We are the flowers of our youth, bunched together
Learning from and confusing each other
Extending along the vines, often led
To become part of the masses and experienced men
Fading away in the desert, and refracted out by the sea
Three years ago, cheeky and engaged to be married
We came by boat, inquired into life and death, explored philosophies
A force that could have split bamboo
We mastered the essentials, crossed snow-capped mountains and the Ganges
Into another person’s home
We come up from the sea, we must find housing
We come from the desert, we must have food and clothing
We come from two sides, enter realms and seek the forbidden, knock at doors asking
Having crossed over winter and ice, we enter the very fiber of the skin
Holding weapons of despair, the sighing organs
Comprehend, have a deep understanding of the gist of it
We come from the antipodes of labor and harvest
We come from the two sides of flower and fruit
Through study on our own, we become the people
Our camels are reflected onto an island
Our vessels are projected into books
And become phenomena, vague and indistinct
Mutually replaceable, mutually imagined
Moving straight onward, creating logic
We assess the explorations and develop in another direction
Trickling across creeks, swamps, ascending onto The Great Way
We have fixed plans and miss the point by miles
We come to the city from the antipodes of food and clothing
We come onto the street from the two sides of good and bad
Alone, lean, we meet and want to drink
We hate the lateness of our meeting, by marriage brought together
By technology driven apart
These three years, we learned from the past, fell in love
Died off in new places, and beg in the old
Three years later, we go into the West, at the forefront of knowledge
Clogging the streets, definitions change
Thinking it through, our numbers increase, we can’t be depleted
We come from the antipodes of one and two, carrying poetry and knives
We meet, and love reduces our number by one
We pass through a city of pagodas, are miraged out to sea
Never to return
Again we come from the antipodes of one and two
Diligent in our studies, coughing up blood in our youth
Industrious, self-improving, with talent to spare
Forever inquiring after learning and childbirth, striking the ovum onto stone
We come to the village from the antipodes of seed and fruit
Exchange experiences, approve of each other
We come to the market town from the antipodes of buying and selling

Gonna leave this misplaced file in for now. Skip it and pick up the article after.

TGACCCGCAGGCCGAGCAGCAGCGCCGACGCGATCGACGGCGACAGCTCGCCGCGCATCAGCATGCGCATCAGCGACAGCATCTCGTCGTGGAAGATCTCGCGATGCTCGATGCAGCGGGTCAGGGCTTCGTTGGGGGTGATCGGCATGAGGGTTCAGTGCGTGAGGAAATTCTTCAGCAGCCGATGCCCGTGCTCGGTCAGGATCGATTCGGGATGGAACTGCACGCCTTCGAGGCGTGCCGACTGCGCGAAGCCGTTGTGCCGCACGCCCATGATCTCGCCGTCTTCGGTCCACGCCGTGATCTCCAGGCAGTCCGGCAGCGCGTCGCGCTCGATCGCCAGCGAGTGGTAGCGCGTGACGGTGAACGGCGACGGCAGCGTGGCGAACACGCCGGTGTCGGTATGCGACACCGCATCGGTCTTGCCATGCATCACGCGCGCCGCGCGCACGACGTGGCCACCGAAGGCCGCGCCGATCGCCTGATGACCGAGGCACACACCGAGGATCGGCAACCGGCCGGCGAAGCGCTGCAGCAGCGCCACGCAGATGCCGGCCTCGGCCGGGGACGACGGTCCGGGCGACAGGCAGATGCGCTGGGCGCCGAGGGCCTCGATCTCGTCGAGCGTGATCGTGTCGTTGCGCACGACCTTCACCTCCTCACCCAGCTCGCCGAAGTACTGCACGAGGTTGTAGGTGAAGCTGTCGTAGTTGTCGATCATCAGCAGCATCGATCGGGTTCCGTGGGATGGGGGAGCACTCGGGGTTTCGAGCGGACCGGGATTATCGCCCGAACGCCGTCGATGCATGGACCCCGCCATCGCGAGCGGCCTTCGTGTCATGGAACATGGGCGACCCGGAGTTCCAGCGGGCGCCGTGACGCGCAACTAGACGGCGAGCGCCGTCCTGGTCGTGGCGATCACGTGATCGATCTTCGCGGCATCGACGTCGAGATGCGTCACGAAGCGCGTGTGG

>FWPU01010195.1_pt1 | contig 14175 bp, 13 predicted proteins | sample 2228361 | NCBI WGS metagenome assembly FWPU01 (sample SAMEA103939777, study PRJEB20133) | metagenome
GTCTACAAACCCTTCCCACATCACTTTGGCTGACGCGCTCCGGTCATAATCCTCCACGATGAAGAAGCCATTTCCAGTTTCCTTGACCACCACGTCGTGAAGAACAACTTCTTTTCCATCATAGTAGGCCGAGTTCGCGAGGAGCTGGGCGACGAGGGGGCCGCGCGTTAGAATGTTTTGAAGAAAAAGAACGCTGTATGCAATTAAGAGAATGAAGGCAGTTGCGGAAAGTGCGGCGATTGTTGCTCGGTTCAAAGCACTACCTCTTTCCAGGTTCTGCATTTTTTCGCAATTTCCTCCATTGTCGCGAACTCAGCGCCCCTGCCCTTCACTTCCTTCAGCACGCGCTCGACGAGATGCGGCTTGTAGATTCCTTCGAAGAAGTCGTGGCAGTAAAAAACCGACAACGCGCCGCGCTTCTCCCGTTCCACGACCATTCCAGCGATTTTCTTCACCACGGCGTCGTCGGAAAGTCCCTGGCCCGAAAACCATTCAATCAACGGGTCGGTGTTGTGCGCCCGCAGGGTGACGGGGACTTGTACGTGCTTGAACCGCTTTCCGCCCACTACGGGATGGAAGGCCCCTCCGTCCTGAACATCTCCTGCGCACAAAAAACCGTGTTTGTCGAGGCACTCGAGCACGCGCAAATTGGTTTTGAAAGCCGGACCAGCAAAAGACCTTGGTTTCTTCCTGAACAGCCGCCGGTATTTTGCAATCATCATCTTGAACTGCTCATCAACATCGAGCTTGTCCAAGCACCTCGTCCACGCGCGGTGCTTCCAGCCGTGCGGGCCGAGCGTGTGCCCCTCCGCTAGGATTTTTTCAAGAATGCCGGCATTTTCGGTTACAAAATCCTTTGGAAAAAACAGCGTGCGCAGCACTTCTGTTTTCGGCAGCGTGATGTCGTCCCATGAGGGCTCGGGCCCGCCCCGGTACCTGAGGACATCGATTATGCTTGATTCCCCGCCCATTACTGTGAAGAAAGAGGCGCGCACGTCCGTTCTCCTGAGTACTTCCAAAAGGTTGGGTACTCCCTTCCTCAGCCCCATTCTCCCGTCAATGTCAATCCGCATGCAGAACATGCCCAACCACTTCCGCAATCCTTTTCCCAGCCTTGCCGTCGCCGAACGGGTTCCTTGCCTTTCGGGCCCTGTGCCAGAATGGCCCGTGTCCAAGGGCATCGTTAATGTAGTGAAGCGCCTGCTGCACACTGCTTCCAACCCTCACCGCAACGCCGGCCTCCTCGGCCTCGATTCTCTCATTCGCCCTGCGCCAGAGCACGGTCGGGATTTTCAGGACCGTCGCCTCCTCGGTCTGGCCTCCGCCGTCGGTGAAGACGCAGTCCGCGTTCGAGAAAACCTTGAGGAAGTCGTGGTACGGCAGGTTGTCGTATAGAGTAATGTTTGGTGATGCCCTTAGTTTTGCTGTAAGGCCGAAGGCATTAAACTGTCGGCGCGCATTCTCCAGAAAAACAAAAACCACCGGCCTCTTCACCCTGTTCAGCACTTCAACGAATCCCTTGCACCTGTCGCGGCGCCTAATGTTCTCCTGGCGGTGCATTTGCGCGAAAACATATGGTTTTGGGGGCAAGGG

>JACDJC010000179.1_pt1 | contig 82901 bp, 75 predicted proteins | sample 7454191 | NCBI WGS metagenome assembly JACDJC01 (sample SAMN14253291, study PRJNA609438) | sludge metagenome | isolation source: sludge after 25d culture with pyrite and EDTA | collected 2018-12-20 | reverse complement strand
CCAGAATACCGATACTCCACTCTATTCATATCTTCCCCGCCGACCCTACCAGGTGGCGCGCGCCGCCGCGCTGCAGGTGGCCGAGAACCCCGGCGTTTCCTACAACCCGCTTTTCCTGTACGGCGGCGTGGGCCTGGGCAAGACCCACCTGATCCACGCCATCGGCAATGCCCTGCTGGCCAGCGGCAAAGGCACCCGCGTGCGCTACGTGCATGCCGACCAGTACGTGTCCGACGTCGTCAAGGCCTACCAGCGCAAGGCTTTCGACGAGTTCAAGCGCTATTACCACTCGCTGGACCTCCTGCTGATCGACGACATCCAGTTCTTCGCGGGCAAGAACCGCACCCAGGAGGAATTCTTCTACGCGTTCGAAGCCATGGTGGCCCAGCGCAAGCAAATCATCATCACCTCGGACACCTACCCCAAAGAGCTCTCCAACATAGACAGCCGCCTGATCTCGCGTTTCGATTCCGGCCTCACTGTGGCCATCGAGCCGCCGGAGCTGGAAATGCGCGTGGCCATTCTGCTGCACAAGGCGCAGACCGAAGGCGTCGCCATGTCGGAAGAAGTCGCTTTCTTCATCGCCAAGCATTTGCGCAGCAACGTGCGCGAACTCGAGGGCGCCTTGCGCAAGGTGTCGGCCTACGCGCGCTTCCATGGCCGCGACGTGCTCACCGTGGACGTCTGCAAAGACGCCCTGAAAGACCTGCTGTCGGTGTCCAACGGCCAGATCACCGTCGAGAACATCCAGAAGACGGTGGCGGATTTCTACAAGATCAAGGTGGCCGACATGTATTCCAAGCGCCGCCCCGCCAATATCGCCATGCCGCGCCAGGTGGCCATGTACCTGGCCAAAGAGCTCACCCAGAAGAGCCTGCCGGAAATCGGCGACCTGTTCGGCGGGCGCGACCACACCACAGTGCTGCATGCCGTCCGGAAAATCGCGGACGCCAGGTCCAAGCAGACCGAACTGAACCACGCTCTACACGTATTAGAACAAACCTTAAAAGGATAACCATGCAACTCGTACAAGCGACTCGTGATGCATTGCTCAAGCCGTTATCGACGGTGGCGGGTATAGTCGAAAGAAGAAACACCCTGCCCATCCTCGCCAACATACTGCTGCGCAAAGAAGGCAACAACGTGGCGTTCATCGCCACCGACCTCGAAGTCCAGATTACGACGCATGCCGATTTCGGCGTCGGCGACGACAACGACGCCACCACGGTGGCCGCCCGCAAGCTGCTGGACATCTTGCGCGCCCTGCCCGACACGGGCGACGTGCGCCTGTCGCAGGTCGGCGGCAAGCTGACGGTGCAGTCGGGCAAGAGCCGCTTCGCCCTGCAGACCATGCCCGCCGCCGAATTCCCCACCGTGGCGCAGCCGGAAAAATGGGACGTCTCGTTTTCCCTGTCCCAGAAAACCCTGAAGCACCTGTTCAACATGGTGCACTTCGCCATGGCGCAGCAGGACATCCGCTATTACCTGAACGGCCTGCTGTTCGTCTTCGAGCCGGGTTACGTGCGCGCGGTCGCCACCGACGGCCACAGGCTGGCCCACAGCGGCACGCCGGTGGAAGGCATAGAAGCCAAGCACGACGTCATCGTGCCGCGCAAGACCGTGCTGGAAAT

We disappear in the exchange, become pearls
Become her floral handkerchief, and she striding out in front of her husband
The first-loved and remembered by her
An unending stream of traffic, restraint, we judge others by their appearances
We come up from the surface
We suffer a sudden interweave on the antipodes of longitude and latitude
We throw ourselves into weaving, form patterns, raise our heads and attain love
Wearing flowered clothing we throw ourselves into revolutions, and meet up with The
We wander round, cross borders, and earn ourselves another
Though we might only be walking on the street
It’s also a product of dreams, nothing is real or unreal
Anyway you look at it, all are characters of the imagination
Walking outside, yet sticking precisely to contours of thought
In the last lines of , the speaker seems to find an inner peace of sorts, an accommodation he can live with, and an understanding of the world and his place in it. He details humanity’s inability to transcend systems of thought, culture, and civilization, all creations of the human imagination.
And yet “Our camels change shape, our line is fake now / When it comes down to it, we are still strugglers.” Maybe this is why Li joined Liao Yiwu cum suis in creating the videotape that led to their arrests in March 1990. Appropriately, after Li’s release from two-years of incarceration in February 1992, he did not seem at all intimidated. At the same time as he and Wan Xia went into the lucrative popular book publishing business, Li continued to write poetry, if not on the near-continuous basis he did so prior to his arrest in 1990. Below is an excerpt from his first unofficially published work: